The Place Where History and Civics Meet

Located in downtown Hartford, Connecticut’s Old State House served as one of Connecticut’s state capitols from 1796 to 1878 and Hartford City Hall from 1878-1915. Beautifully restored and preserved, this museum and civic space was declared one of the first National Historic Landmarks in 1960 and now operates under a public/private partnership between the Connecticut General Assembly and The Connecticut Democracy Center.

Did you know? On this spot in 1780, George Washington and his aides Alexander Hamilton and Marquis de Lafayette met French General Comte de Rochambeau for the first time. Their meeting resulted in a powerful relationship that led to America’s Independence.

Connecticut’s Old State House has something for everyone! We have a mix of historic rooms and modern exhibits. We offer educational programs, tours and exhibits for the general public, and year-round special events that focus on Connecticut history and civics.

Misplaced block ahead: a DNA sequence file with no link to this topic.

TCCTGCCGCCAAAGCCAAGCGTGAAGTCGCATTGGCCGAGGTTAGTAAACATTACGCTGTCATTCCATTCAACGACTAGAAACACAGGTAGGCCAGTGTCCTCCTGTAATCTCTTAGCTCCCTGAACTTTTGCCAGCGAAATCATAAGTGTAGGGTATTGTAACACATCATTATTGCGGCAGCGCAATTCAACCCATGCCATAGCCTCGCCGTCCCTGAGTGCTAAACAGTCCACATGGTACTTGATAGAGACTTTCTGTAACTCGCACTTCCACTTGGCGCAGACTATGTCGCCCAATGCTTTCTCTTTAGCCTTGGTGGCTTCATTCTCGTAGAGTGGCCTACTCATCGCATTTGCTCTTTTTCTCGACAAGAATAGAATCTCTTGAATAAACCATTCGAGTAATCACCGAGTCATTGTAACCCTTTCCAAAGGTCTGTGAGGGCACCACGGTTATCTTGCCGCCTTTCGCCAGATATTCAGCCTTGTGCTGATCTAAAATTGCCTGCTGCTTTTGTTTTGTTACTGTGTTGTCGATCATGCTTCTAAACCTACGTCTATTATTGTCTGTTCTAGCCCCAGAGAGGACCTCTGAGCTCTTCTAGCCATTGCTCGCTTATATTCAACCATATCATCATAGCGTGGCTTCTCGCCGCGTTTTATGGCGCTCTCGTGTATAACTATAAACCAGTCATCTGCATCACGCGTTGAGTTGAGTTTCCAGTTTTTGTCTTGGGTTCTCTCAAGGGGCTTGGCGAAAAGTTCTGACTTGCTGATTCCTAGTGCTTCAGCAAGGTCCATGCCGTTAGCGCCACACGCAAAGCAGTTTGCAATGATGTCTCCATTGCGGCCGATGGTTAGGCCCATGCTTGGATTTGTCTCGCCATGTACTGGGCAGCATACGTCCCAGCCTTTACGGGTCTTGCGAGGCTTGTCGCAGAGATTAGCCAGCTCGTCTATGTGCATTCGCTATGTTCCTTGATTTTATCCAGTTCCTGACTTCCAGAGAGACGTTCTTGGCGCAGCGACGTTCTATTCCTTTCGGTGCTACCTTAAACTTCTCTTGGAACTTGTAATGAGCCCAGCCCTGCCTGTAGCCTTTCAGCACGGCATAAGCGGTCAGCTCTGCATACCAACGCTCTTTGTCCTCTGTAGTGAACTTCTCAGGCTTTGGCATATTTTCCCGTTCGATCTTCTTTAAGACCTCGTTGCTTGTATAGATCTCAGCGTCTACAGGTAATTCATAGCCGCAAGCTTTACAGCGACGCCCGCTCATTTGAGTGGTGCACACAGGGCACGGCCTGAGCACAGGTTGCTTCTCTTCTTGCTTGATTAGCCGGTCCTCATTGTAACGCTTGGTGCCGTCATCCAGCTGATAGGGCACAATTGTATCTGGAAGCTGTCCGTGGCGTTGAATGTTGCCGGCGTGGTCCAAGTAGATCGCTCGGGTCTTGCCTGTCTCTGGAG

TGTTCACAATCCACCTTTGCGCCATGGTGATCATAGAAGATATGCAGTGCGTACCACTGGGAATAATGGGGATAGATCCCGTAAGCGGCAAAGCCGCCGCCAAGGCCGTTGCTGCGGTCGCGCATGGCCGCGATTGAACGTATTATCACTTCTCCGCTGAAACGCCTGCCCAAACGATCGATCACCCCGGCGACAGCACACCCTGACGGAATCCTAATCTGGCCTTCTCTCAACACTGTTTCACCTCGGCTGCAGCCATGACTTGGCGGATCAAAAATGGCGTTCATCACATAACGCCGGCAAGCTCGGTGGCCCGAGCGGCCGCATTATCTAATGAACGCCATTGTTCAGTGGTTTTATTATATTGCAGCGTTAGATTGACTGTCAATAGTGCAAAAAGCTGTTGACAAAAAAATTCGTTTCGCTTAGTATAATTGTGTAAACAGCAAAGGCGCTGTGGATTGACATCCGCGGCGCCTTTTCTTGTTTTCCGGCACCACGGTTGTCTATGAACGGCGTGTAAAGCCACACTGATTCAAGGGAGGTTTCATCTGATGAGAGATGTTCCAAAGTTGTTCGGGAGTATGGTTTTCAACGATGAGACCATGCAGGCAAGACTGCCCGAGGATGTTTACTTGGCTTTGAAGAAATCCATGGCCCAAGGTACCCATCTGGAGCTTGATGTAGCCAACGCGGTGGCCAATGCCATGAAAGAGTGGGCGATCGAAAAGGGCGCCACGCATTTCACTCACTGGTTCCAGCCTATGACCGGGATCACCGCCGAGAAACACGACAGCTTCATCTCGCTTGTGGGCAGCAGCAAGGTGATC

We are the home of Connecticut’s Kid Governor®, Connecticut History Day, Conversations at Noon, the historic Farmers Market, summer concert series, and more programs and events.

Connecticut’s Old State House has been central to the state’s history for centuries. It first opened its doors in 1796 on the site where Reverend Thomas Hooker delivered a sermon that inspired the Fundamental Orders, the basis of Connecticut’s first government.

The historic Senate Chamber, restored to its 1818 appearance, was the location of the 1814 Hartford Convention and features an original 1801 Gilbert Stuart painting of George Washington.

Did you know? Connecticut paid $600 for the portrait. The receipt, signed by Stuart and dated 4 April 1801, is in the Connecticut State Archives.

The House of Representatives Chamber, later the Hartford City Council Chamber, is restored to its 1870s appearance. The debates leading up to the Constitution of 1818 were held in this room. The Courtroom was the site of Prudence Crandall’s 1834 trial and the Amistad trials of 1839. Connecticut’s Old State House was also home to the “Hartford Museum” from 1797-1808 where Rev. Joseph Steward maintained a portrait studio and collection of curiosities. The Governor’s Office is now the office of Connecticut’s Kid Governor and Cabinet.